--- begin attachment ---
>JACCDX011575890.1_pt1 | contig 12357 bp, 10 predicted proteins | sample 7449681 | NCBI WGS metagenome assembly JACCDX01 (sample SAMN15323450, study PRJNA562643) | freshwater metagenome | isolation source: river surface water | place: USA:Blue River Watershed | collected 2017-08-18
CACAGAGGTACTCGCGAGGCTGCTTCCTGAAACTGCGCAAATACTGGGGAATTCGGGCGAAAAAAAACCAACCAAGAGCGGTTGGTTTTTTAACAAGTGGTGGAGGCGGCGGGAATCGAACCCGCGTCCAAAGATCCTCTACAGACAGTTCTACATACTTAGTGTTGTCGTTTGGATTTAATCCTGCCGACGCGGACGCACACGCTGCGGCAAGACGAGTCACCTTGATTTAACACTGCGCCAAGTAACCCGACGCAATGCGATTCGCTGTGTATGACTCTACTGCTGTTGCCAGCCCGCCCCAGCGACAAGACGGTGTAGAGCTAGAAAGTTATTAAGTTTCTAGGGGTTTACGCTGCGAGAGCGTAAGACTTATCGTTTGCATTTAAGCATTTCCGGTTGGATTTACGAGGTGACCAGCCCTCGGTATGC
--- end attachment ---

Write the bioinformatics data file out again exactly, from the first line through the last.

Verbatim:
>JACCDX011575890.1_pt1 | contig 12357 bp, 10 predicted proteins | sample 7449681 | NCBI WGS metagenome assembly JACCDX01 (sample SAMN15323450, study PRJNA562643) | freshwater metagenome | isolation source: river surface water | place: USA:Blue River Watershed | collected 2017-08-18
CACAGAGGTACTCGCGAGGCTGCTTCCTGAAACTGCGCAAATACTGGGGAATTCGGGCGAAAAAAAACCAACCAAGAGCGGTTGGTTTTTTAACAAGTGGTGGAGGCGGCGGGAATCGAACCCGCGTCCAAAGATCCTCTACAGACAGTTCTACATACTTAGTGTTGTCGTTTGGATTTAATCCTGCCGACGCGGACGCACACGCTGCGGCAAGACGAGTCACCTTGATTTAACACTGCGCCAAGTAACCCGACGCAATGCGATTCGCTGTGTATGACTCTACTGCTGTTGCCAGCCCGCCCCAGCGACAAGACGGTGTAGAGCTAGAAAGTTATTAAGTTTCTAGGGGTTTACGCTGCGAGAGCGTAAGACTTATCGTTTGCATTTAAGCATTTCCGGTTGGATTTACGAGGTGACCAGCCCTCGGTATGC